A Self-Learning Algorithm for Estimating Solar Heat Gain and Temperature Changes in a Single- Family Residence
Farhad Omar, Steven T. Bushby, Ronald D. Williams
To develop effective control optimization strategies for managing residential electricity consumption in a smart grid environment, predictive algorithms are needed that are simple to implement, minimize custom configuration, and provide sufficient accuracy to enable meaningful control decisions. This paper presents a self learning algorithm for predicting indoor temperature in a single-family residence using a first-order lumped capacitance (1R1C) model that can be used to evaluate the consequences of energy saving or load shifting strategies on thermal comfort. The algorithm is formulated in such a way that key design details such as window size/configuration, thermal insulation, and airtightness (all major factors that affect heat loss and solar heat gain) are combined into effective parameters that can be learned from observation. This approach eliminates the need for a custom configuration for each residence. The model was validated using experimental data from the National Institute of Standards and Technology (NIST) Net-Zero Energy Residential Test Facility. It was found that with a simple temperature decay test to determine a thermal time constant and a seven-day sliding window of training data to account for seasonal variations in other parameters, the algorithm can reliably predict indoor temperatures for a 24 h period using a solar irradiance forecast, an outdoor air temperature forecast, and heat pump output. The average root mean square temperature prediction error was found to be 2.2 %.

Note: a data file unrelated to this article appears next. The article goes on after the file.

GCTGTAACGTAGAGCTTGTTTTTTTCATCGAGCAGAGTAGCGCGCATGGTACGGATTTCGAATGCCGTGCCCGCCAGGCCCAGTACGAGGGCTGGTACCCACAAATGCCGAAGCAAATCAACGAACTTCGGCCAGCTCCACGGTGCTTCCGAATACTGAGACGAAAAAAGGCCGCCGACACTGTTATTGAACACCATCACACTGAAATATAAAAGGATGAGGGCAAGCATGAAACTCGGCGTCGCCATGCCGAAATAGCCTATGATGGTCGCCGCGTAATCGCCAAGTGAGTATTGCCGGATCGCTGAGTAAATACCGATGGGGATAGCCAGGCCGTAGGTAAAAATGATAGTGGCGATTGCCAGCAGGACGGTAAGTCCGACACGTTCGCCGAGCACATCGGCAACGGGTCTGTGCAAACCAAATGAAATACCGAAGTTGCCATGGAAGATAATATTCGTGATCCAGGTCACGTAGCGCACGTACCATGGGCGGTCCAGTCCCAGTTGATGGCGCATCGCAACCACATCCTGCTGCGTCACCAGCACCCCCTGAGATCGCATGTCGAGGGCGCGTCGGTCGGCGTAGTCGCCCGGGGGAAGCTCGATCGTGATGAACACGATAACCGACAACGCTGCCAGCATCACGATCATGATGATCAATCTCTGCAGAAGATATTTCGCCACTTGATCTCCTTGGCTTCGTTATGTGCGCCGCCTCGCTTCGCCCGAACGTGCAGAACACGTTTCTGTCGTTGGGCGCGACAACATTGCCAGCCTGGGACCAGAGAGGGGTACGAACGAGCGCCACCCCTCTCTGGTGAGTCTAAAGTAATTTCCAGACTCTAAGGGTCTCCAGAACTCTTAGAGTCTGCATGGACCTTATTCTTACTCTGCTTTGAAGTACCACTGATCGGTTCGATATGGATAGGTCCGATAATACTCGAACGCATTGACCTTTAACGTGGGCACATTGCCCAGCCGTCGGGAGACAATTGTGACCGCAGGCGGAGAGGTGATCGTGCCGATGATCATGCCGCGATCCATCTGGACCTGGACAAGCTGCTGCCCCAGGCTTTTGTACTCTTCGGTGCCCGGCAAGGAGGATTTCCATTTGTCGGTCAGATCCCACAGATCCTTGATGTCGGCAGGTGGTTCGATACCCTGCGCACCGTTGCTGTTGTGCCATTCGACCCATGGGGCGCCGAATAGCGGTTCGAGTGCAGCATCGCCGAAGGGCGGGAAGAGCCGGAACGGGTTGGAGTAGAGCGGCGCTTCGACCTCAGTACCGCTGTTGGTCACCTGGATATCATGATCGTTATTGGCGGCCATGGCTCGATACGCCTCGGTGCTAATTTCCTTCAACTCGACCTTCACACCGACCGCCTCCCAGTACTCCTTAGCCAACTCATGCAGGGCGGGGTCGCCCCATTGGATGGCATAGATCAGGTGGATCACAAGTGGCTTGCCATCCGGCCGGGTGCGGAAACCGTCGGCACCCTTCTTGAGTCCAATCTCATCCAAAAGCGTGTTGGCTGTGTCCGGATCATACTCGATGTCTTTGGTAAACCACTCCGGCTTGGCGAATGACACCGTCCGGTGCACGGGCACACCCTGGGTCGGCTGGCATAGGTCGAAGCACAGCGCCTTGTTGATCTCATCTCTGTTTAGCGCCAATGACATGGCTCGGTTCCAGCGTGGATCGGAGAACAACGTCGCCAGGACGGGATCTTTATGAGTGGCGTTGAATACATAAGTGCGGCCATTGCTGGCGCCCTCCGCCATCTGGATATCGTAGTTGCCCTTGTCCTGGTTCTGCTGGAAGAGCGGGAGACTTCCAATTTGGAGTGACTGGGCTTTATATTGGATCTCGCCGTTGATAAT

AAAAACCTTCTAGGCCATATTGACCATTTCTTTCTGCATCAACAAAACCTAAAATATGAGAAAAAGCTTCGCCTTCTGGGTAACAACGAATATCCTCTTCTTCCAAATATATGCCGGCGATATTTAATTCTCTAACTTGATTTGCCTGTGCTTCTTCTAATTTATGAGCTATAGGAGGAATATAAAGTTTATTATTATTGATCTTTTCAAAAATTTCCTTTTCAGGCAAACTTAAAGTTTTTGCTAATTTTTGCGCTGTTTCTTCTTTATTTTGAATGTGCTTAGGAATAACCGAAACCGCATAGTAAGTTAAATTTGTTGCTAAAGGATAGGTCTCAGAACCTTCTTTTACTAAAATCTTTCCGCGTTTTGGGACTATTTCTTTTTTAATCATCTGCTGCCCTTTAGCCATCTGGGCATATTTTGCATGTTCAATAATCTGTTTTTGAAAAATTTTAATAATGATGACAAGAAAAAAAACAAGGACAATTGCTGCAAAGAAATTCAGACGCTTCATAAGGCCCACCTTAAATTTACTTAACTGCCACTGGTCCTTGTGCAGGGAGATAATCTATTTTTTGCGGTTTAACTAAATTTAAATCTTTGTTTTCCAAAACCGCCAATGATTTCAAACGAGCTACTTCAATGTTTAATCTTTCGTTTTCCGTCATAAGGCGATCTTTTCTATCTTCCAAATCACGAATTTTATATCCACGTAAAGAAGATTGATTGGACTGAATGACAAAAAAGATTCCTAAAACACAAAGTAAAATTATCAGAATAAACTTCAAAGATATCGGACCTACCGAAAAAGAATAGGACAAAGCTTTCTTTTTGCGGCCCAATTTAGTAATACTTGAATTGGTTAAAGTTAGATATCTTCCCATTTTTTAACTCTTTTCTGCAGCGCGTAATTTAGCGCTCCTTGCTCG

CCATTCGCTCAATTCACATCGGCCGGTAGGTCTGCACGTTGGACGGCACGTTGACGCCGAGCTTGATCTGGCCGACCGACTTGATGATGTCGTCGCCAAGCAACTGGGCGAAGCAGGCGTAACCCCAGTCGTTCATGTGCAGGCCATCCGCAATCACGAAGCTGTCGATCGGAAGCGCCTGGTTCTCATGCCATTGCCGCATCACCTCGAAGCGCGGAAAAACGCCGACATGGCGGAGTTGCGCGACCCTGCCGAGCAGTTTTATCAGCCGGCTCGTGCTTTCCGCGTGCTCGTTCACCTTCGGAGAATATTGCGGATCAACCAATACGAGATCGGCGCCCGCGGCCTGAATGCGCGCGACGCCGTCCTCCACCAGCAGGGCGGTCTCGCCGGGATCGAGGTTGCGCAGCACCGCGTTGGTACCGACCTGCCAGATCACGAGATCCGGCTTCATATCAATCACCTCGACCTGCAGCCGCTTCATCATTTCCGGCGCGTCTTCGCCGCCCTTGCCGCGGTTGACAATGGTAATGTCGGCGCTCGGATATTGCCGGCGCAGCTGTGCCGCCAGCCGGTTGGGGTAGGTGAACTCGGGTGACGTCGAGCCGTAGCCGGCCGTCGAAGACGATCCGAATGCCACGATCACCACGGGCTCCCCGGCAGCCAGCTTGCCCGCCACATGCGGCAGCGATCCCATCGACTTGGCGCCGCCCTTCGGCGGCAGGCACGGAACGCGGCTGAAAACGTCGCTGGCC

Energy and Buildings
Estimating solar heat gain, indoor temperature prediction, lumped capacitance model, overall heat transfer coefficient, residential energy control, self learning algorithm, sliding window optimization, smart grid, thermal model, thermal time constant
, Bushby, S.
and Williams, R.
A Self-Learning Algorithm for Estimating Solar Heat Gain and Temperature Changes in a Single- Family Residence, Energy and Buildings
(Accessed September 30, 2022)